You will experience a great deal of personal and professional development. A compelling part about being a LINC PM is that you will encounter real management challenges in an authentic setting. You will have ample opportunity to develop your leadership skills and to have those skills tested in practice. If you are committed to the process and invested as a learner, you will leave the experience with true accomplishments that will be noteworthy to prospective employers, grad schools, etc.

Being a LINC PM is very rewarding, and you can expect to learn/gain the following:

  • Enhanced skills in communication, professional writing, leading multi-disciplinary teams, problem-solving, critical thinking, conflict resolution, evaluation, organizing and prioritizing tasks, and time management
  • Knowledge, skills, and experience in applied project management
  • Experience working with diverse students, partners, and project stakeholders in authentic, community-based contexts
  • Satisfaction in guiding students to be socially responsible citizens
  • Knowledge, skills, and experience in teaching techniques
  • A sense of accomplishment in making a meaningful impact in the community and in the lives of students

What is the most difficult part of being a LINC PM?
You will need to be committed and ready for the challenge. There are a few things to keep in mind when you are a LINC PM. Many ENG 315 students come to this course with the notion that it is a “blow-off” or “easy-A” course and might have the misperception that "doing service" in the community is easy. This is not the case, and in some respects, students might find it more challenging than their normal classes due to its emphasis on self-directed learning and teamwork, the amount of research and writing involved, and the emotions that they may encounter upon the realization that making a significant difference in the community will require a great deal of them.

You serve as a guide, coach, and leader, not a lecturer/content expert. However, it is important to plan your class lessons carefully using the LINC instructional materials provided, advice from the instructional team, your vision for the project, an understanding of what knowledge, skills, and attitudes are needed from the student team, and your good judgment. This is not a passive role. We provide a great deal of support and structure and are committed to the success of PMs, but you will need to be proactive and disciplined in your approach to sharing critical information with the staff, seeking out guidance/feedback, and identifying when things might be off-track with the project or team.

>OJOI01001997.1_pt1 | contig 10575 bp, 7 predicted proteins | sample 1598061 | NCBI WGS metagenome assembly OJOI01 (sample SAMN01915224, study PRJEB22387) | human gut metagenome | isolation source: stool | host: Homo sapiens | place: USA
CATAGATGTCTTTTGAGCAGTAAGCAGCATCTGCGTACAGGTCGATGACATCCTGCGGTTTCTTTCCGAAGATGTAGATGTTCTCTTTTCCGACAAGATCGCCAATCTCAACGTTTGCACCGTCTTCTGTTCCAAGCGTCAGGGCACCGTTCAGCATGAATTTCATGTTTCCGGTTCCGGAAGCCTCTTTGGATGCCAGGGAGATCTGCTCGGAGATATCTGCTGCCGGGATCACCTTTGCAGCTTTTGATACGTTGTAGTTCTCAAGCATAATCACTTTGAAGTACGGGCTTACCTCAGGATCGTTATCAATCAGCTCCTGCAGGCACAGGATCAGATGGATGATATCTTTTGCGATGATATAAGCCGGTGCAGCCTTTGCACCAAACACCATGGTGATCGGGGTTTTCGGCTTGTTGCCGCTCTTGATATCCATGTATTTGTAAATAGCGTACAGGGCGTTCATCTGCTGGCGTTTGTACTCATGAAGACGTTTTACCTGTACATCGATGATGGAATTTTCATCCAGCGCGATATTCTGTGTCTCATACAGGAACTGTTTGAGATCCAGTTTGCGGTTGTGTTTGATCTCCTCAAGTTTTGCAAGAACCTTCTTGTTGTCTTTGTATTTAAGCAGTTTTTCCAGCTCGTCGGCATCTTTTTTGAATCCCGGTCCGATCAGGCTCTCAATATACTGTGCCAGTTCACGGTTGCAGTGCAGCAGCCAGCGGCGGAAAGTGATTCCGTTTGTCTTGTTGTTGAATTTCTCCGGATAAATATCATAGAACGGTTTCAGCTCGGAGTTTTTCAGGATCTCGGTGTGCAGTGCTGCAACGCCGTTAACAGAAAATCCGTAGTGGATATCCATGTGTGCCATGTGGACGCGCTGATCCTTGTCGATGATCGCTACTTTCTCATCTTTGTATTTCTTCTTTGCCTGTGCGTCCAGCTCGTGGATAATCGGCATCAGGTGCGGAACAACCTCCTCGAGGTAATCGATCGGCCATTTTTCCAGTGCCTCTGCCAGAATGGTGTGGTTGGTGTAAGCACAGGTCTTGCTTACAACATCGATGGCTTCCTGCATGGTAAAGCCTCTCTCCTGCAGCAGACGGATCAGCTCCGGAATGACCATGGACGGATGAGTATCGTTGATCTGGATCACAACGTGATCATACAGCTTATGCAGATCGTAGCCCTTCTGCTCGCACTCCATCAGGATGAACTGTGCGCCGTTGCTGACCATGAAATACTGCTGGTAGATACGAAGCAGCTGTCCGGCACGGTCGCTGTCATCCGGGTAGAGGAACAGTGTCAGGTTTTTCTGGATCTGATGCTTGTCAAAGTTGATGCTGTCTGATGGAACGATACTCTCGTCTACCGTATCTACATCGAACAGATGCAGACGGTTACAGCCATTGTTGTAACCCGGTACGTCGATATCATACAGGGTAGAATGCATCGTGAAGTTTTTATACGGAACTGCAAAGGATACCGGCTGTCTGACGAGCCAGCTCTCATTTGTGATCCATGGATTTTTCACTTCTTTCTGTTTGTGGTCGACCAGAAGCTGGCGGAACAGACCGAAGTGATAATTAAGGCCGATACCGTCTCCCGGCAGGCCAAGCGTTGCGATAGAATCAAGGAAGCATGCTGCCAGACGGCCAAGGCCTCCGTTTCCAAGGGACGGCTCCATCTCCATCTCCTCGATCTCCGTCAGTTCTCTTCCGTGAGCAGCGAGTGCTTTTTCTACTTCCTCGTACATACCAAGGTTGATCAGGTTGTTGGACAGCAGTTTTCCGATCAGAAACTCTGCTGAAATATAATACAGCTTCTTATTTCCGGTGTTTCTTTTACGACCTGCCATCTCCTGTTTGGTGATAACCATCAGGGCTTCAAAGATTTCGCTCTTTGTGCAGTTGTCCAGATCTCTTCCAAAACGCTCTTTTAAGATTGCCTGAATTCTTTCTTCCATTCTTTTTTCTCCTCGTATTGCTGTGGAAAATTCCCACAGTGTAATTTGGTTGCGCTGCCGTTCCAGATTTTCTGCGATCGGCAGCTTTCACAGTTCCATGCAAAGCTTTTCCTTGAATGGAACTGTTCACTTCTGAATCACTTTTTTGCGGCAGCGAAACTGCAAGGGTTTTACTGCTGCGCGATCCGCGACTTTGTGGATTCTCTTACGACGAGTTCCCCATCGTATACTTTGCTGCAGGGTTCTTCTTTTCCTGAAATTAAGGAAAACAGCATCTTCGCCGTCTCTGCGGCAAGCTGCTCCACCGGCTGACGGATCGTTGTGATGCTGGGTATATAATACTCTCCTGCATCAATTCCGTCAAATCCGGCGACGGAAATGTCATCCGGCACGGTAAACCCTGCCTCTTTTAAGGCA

Unlike regular college courses, there is no real downtime. This is a project for which you and the students are responsible. There will be times in which the team becomes frustrated or lost when attempting to find an effective solution or figuring out next steps for the project. This is normal, and if you can keep the project progressing, the challenges can become significant learning experiences. Attention will need to be given to helping students to build and enhance their skills in effective teamwork in community-based projects. Another challenging part of being a LINC PM is creating an effective communication pattern with your Community Partner, Co-PM, students, and instructional staff. Consistent, planned, honest communication leads to better results and enhanced learning. 

What happens if I need to be away for a class session or two?
That is one reason we have two PMs for each section. It is not uncommon to miss a class in order to attend a conference, interview for jobs, etc. Just plan in advance for your absences with your co-PM and inform the LINC instructional staff. Typically, a PM from another section will be able to serve as a substitute for the day.